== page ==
Millikin University, Decatur, IL
April 2-5, 2009
In April I found myself in the Midwest listening to old time music and learning that the South is overrepresented in American music history and that “Peterson had it wrong” about country music – he couldn’t feel what the music meant to people. As a sociologist from the south (in fact originally a Yankee) I found myself a bit of an outlier, yet everyone offered me a warm welcome. They even laughed at my jokes about Cecil Sharpe and the Dave Matthews Band while I presented an updated version of “Local Music for Sale.” After two days of papers on folk music of rural and small town environments, I spoke about the indie corporation that makes Charlottesville, known for its bluegrass and roots music, tick.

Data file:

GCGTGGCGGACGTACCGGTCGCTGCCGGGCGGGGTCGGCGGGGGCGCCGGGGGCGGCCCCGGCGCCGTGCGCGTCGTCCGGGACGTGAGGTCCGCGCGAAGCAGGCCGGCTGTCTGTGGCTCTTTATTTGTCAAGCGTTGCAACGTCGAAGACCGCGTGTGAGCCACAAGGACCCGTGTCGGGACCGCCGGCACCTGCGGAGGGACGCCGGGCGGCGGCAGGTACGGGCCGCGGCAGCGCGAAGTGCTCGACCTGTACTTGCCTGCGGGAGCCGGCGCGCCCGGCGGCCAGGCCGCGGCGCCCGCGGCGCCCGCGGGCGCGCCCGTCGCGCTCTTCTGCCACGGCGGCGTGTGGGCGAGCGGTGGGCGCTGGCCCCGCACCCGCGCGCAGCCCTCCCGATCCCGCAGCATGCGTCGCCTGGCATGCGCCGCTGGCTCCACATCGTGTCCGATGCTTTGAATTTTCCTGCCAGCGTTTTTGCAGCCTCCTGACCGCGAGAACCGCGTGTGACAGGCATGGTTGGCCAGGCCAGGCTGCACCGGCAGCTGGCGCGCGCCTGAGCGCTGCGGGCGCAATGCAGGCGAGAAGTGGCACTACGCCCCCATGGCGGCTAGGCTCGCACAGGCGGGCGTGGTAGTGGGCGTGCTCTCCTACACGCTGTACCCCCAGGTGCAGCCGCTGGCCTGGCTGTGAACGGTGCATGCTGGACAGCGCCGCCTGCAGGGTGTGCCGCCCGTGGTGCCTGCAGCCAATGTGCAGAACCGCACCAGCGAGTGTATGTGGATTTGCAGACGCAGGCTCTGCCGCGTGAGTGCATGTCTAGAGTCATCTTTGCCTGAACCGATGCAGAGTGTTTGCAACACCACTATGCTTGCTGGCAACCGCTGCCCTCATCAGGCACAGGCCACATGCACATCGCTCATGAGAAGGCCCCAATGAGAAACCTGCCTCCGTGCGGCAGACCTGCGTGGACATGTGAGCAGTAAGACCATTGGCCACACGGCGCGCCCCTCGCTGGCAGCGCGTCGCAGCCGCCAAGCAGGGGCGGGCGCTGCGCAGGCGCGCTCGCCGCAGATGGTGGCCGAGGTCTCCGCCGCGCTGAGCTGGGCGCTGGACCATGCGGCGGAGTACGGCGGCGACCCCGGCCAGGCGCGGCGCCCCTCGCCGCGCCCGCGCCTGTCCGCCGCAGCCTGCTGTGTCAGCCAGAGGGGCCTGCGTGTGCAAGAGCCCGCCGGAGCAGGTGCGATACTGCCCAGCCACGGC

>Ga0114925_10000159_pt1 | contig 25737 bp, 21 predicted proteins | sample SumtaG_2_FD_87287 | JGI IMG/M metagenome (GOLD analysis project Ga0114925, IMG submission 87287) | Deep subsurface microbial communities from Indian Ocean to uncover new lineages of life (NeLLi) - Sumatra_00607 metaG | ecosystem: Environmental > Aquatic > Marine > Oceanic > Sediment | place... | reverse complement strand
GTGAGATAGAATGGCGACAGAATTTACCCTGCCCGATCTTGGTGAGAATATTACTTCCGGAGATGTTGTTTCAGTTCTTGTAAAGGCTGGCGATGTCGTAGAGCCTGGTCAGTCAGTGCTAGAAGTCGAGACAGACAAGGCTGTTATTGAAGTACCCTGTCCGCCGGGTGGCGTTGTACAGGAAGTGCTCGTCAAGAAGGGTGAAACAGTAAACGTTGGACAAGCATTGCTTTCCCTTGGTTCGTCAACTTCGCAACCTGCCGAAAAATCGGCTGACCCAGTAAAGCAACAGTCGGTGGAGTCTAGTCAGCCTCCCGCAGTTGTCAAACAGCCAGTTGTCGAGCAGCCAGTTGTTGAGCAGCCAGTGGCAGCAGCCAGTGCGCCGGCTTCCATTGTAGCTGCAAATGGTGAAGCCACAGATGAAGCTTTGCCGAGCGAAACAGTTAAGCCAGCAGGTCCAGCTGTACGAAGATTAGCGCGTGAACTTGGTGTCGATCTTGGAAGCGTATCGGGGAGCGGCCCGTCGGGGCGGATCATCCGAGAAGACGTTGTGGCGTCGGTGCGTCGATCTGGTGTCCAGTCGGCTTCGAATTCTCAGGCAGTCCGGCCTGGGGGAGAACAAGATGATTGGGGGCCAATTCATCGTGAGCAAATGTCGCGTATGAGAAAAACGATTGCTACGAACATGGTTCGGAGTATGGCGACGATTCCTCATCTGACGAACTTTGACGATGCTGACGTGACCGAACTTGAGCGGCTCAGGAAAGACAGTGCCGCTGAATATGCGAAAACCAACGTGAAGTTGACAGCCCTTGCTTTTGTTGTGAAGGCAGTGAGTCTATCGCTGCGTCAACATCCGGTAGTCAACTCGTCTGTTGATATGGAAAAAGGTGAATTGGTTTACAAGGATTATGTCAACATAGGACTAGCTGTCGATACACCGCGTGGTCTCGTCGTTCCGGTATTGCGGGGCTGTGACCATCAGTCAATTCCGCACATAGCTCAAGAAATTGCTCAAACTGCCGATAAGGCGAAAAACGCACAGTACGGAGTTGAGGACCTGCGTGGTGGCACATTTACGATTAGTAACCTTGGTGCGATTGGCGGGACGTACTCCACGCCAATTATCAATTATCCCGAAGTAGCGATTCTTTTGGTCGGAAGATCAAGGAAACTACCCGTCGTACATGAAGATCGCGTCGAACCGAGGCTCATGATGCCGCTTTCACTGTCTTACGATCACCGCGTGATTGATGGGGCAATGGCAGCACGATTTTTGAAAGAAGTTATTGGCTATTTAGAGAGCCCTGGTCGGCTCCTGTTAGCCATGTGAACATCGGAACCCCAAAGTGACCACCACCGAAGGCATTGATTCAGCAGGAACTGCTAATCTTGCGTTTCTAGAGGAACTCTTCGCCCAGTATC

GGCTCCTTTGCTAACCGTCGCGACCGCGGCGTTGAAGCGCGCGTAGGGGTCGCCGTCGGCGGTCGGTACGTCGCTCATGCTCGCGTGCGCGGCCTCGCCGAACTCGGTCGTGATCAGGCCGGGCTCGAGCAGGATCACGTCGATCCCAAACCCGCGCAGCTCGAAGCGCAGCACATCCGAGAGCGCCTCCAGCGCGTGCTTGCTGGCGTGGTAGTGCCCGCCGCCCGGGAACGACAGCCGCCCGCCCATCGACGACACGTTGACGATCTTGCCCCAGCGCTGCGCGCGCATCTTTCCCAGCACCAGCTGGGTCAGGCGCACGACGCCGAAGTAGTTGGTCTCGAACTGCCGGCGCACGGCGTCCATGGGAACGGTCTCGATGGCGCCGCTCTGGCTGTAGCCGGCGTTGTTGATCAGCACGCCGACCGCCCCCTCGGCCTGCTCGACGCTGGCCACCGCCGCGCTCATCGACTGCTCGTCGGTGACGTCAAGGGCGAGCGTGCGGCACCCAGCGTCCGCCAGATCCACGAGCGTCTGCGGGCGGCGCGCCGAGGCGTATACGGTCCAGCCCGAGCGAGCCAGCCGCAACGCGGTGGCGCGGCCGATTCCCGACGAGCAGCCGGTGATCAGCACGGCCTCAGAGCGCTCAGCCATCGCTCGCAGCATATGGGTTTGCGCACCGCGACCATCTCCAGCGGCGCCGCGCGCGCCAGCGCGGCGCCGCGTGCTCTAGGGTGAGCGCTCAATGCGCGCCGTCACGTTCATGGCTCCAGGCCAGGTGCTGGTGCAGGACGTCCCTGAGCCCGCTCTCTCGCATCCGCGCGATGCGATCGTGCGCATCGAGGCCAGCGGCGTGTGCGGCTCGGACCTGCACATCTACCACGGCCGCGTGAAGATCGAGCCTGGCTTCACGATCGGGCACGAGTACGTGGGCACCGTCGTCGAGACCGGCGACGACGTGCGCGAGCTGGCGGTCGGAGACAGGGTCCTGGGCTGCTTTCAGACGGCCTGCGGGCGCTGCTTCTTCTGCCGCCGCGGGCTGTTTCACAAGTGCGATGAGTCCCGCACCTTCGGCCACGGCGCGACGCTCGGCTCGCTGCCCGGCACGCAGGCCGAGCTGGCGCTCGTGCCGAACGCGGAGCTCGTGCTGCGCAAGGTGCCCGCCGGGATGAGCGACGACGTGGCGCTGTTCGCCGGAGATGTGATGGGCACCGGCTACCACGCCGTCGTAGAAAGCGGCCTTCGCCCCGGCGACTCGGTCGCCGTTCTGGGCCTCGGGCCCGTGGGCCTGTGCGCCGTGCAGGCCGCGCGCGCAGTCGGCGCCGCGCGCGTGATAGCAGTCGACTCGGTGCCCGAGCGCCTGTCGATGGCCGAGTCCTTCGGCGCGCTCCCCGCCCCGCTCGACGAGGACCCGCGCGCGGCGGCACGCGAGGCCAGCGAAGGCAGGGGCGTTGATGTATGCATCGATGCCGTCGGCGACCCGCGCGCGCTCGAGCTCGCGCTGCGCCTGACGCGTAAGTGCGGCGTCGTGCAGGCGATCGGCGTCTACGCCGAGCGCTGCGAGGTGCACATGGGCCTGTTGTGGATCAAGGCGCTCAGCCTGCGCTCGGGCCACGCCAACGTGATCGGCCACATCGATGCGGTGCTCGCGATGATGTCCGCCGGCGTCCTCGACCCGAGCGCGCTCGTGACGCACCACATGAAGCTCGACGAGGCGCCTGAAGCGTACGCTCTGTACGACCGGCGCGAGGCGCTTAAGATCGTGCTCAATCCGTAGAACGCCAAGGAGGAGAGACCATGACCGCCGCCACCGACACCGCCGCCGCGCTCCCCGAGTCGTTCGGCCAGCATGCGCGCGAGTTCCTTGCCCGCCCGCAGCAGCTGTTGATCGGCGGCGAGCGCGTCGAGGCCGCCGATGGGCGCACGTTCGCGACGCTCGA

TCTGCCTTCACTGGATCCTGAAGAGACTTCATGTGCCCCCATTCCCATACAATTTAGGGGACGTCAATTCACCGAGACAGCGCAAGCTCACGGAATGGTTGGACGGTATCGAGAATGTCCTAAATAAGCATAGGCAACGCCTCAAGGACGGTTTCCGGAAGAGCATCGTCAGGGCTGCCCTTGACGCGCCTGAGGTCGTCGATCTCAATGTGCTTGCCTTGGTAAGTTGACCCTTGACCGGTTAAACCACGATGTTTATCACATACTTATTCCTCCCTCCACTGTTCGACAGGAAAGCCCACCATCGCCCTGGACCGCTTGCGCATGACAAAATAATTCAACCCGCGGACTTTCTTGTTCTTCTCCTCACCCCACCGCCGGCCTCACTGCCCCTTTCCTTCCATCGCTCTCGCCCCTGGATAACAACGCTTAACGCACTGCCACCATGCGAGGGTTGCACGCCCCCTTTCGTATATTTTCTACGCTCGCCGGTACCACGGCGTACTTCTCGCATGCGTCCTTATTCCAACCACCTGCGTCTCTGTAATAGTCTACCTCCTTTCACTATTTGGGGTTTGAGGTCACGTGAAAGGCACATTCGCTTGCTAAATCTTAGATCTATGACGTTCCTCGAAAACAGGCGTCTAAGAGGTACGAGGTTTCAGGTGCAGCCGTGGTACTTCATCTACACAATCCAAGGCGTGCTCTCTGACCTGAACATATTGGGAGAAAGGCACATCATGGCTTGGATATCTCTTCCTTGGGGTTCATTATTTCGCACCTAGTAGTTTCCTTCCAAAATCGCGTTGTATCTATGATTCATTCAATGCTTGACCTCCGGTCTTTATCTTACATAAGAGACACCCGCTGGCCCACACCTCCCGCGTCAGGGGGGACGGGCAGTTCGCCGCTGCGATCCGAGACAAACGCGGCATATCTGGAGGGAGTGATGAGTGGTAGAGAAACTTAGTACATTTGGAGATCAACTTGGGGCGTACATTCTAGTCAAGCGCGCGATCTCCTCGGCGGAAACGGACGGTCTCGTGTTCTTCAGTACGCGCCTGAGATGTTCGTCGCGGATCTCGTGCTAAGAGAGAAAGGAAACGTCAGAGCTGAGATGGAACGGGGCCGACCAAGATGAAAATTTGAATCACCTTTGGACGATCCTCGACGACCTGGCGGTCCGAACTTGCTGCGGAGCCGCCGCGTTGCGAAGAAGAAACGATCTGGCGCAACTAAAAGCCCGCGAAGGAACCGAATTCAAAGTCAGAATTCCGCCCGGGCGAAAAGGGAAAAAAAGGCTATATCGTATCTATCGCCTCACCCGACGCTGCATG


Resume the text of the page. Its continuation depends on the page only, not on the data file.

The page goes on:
This symposium was a wonderful chance to connect with folklorists, anthropologists and musicologists studying old time, country and bluegrass of the south and Midwest. Papers featured shape note singing, the architecture of bells, and the commodification of instruments in Sears catalogs. Special thanks to Travis Stimeling and Dean Barry Pearson for their hospitality and for organizing the symposium.